Kaiser Permanente filed a temporary restraining order Thursday to block the Queen’s Health Systems from directly billing its members while a federal court determines whether or not the hospital is unfairly charging patients.
Kaiser filed a complaint in June in U.S. District Court to stop Queen’s from directly billing its members, with the exception of deductibles and co-payments, and to allow the HMO to pay only the “reasonable value of Queen’s emergency services,” which is “not necessarily 100%” of billed charges. Queen’s provides emergency services for hundreds of Kaiser members each year at a cost of several millions of dollars, according to the complaint.
The state’s largest health maintenance organization — both a medical provider and health insurer covering more than 250,000 members in Hawaii — said Queen’s is demanding it pay above market rates that exceed what other hospitals are charging.
“We remain committed to working toward a fair and equitable agreement with (Queen’s) but will not stand by while they threaten patients with surprise bills to gain bargaining leverage,” said Kaiser spokeswoman Laura Lott. “Unfortunately, (Queen’s) continues to threaten to bill patients for the balance of any charges, above what Kaiser Permanente pays. This practice, known as balance billing, is intolerable and puts patients, who may already be dealing with serious and stressful health issues, in the middle of a contract dispute.”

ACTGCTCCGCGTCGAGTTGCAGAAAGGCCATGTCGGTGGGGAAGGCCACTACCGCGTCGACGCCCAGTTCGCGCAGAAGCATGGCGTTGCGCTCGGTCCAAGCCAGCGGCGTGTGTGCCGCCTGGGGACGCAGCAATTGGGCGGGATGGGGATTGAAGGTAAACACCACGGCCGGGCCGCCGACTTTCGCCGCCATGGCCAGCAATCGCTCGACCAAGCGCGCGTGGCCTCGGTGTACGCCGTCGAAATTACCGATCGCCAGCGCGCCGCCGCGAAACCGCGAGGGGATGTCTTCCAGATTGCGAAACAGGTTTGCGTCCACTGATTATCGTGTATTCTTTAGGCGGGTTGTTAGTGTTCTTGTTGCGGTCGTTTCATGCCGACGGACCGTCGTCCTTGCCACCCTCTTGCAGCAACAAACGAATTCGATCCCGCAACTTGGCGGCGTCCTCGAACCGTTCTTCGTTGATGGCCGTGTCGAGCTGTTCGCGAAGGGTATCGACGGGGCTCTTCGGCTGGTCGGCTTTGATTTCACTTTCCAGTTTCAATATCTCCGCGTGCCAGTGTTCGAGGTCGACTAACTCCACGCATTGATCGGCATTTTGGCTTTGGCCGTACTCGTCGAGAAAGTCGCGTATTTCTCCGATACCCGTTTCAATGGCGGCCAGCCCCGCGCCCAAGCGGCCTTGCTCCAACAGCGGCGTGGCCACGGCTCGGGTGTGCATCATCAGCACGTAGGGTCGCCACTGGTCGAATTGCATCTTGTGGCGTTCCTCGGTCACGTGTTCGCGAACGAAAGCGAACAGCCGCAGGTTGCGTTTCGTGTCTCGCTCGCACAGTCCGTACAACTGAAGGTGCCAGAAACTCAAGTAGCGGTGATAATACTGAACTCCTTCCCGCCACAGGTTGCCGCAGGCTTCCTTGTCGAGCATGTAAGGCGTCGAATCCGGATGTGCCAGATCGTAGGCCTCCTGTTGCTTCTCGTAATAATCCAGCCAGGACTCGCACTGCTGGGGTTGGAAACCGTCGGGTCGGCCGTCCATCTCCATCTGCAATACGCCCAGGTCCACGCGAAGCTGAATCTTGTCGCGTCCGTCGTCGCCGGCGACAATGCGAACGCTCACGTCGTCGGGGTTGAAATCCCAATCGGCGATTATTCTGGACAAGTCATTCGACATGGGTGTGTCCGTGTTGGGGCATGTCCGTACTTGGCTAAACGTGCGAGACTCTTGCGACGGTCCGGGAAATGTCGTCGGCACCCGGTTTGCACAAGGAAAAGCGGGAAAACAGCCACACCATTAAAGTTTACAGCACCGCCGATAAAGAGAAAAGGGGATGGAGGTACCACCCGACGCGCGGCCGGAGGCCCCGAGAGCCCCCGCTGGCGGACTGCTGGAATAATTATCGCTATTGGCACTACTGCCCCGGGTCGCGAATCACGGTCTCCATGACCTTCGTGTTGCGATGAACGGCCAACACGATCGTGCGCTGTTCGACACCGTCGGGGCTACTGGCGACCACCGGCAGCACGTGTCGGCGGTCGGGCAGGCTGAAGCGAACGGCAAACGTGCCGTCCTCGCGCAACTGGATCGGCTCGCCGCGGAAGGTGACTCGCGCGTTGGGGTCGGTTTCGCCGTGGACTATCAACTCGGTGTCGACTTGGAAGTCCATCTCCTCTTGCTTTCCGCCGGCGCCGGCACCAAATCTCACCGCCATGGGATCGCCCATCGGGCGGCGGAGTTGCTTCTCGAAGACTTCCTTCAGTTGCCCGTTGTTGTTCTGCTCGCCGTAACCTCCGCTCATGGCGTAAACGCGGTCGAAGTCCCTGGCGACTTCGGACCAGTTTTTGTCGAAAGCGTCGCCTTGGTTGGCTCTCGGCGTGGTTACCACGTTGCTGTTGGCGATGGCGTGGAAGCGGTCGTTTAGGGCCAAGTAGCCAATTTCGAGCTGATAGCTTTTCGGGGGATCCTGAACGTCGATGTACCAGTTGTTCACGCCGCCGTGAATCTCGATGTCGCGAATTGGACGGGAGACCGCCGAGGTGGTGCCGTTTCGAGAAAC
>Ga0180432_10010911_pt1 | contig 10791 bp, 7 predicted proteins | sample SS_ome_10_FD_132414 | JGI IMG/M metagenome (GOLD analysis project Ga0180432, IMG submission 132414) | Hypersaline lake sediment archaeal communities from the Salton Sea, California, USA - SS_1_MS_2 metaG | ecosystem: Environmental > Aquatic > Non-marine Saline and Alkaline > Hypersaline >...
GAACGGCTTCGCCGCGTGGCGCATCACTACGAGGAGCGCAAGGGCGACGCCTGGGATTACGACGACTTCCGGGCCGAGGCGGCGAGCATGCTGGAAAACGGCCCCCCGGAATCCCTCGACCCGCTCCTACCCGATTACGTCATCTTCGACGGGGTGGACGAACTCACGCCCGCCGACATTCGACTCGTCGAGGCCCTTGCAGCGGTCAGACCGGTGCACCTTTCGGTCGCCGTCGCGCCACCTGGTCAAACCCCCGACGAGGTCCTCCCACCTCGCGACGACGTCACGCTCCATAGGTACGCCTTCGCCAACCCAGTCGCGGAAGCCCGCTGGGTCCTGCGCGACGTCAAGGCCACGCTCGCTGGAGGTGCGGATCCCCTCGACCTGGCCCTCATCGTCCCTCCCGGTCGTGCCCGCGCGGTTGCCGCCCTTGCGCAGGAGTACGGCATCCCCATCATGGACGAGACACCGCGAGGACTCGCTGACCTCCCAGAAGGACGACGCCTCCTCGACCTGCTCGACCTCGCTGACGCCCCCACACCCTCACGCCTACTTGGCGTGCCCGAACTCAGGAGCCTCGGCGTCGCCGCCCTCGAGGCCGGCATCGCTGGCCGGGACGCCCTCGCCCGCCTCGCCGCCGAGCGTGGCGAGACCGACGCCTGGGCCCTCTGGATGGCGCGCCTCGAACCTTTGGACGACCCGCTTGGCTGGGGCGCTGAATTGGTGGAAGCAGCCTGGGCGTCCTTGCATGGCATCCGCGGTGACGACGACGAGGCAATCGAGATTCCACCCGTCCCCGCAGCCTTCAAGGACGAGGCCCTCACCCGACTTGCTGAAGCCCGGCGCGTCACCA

The payment dispute arose after a hospital services agreement expired on May 30 and the parties were unable to come to terms on a new contract. Queen’s said negotiations failed because of “Kaiser’s refusal to accept its responsibility to pay for the actual costs of services” for members with complicated medical conditions.
“The recent legal filing by Kaiser is a reaction to Queen’s request that the court dismiss the frivolous lawsuit filed by Kaiser. In the filing, Kaiser claims it has the unilateral right to determine how much it has to pay Queen’s and that Queen’s has no recourse but to accept whatever Kaiser decides to pay,” said Mich Riccioni, the hospital’s chief financial officer, in a statement. “Kaiser has not yet indicated — to the court or to Queen’s — how much it plans to pay for Queen’s services. That is completely unacceptable and is the reason Kaiser’s members face the prospect of receiving bills from Queen’s.”
Queen’s previously said it will continue to send initial bills directly to Kaiser and that members will only receive invoices if the insurer refuses to pay. However, billing will be under the “industry standard process” for higher-cost out-of-network services provided to Kaiser members after May 30.